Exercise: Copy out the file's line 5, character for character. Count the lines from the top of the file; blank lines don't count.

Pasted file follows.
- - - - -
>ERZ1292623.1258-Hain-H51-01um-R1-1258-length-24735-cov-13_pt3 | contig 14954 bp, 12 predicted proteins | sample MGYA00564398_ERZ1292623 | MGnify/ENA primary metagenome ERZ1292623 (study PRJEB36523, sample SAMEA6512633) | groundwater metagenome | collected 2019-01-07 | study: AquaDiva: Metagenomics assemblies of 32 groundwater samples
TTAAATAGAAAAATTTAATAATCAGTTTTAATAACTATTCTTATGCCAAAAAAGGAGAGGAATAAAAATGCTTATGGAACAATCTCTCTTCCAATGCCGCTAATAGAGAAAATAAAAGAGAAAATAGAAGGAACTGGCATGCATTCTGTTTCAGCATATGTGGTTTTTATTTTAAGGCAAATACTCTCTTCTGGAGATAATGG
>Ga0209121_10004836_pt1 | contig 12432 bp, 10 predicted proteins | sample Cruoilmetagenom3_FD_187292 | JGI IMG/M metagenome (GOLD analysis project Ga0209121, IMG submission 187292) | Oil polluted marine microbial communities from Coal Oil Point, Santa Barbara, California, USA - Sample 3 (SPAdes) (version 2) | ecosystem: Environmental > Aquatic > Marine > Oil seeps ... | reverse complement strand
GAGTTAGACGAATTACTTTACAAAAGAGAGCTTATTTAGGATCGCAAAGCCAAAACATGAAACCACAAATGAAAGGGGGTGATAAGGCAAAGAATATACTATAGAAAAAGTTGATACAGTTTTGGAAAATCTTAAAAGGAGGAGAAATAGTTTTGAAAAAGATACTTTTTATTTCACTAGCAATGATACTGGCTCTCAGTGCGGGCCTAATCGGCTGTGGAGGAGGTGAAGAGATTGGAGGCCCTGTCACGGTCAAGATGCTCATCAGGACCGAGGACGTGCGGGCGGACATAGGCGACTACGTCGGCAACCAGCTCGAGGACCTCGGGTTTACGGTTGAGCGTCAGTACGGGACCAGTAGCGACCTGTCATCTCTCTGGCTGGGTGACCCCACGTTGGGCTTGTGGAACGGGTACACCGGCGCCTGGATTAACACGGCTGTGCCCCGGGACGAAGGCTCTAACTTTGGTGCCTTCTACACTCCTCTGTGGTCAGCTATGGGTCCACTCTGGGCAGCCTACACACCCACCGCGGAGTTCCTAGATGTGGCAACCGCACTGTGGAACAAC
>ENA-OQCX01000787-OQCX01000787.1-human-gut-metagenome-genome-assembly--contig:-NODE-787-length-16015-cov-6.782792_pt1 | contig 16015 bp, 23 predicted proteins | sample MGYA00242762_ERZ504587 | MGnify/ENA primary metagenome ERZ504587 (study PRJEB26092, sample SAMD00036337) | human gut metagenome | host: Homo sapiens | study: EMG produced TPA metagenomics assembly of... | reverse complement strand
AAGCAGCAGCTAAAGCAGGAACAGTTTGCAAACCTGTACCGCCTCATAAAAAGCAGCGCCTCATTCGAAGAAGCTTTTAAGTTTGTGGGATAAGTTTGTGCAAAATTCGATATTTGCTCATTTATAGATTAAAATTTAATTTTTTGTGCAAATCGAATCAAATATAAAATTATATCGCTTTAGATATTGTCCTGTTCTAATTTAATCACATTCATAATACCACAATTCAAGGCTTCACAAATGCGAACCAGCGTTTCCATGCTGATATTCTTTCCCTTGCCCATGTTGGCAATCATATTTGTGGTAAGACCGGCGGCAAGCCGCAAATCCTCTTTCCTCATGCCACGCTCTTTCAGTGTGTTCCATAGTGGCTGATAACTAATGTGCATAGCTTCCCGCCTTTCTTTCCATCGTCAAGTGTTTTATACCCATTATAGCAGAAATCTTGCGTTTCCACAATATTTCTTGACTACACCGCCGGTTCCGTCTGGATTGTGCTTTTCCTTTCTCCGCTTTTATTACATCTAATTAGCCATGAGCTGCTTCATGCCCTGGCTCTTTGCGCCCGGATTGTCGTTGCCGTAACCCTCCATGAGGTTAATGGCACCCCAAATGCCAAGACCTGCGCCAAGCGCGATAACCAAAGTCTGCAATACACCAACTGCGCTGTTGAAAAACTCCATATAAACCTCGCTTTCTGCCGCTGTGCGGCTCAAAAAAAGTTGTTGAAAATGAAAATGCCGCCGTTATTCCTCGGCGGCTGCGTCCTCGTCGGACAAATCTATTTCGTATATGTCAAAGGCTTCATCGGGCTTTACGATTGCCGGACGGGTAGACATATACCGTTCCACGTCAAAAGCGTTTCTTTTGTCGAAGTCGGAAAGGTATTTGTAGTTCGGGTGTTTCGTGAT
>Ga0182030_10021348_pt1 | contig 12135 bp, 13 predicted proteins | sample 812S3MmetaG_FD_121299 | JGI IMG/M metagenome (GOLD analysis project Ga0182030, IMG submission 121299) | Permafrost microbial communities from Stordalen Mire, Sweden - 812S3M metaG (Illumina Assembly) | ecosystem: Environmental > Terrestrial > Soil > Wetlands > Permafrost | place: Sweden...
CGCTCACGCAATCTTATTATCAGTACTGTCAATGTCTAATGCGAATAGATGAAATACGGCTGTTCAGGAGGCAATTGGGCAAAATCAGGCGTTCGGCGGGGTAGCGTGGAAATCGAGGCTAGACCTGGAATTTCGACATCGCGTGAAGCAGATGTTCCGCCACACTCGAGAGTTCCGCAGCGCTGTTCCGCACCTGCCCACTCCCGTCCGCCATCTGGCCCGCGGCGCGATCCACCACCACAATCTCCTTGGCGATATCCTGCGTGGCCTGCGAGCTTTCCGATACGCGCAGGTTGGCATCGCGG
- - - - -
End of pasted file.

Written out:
>ENA-OQCX01000787-OQCX01000787.1-human-gut-metagenome-genome-assembly--contig:-NODE-787-length-16015-cov-6.782792_pt1 | contig 16015 bp, 23 predicted proteins | sample MGYA00242762_ERZ504587 | MGnify/ENA primary metagenome ERZ504587 (study PRJEB26092, sample SAMD00036337) | human gut metagenome | host: Homo sapiens | study: EMG produced TPA metagenomics assembly of... | reverse complement strand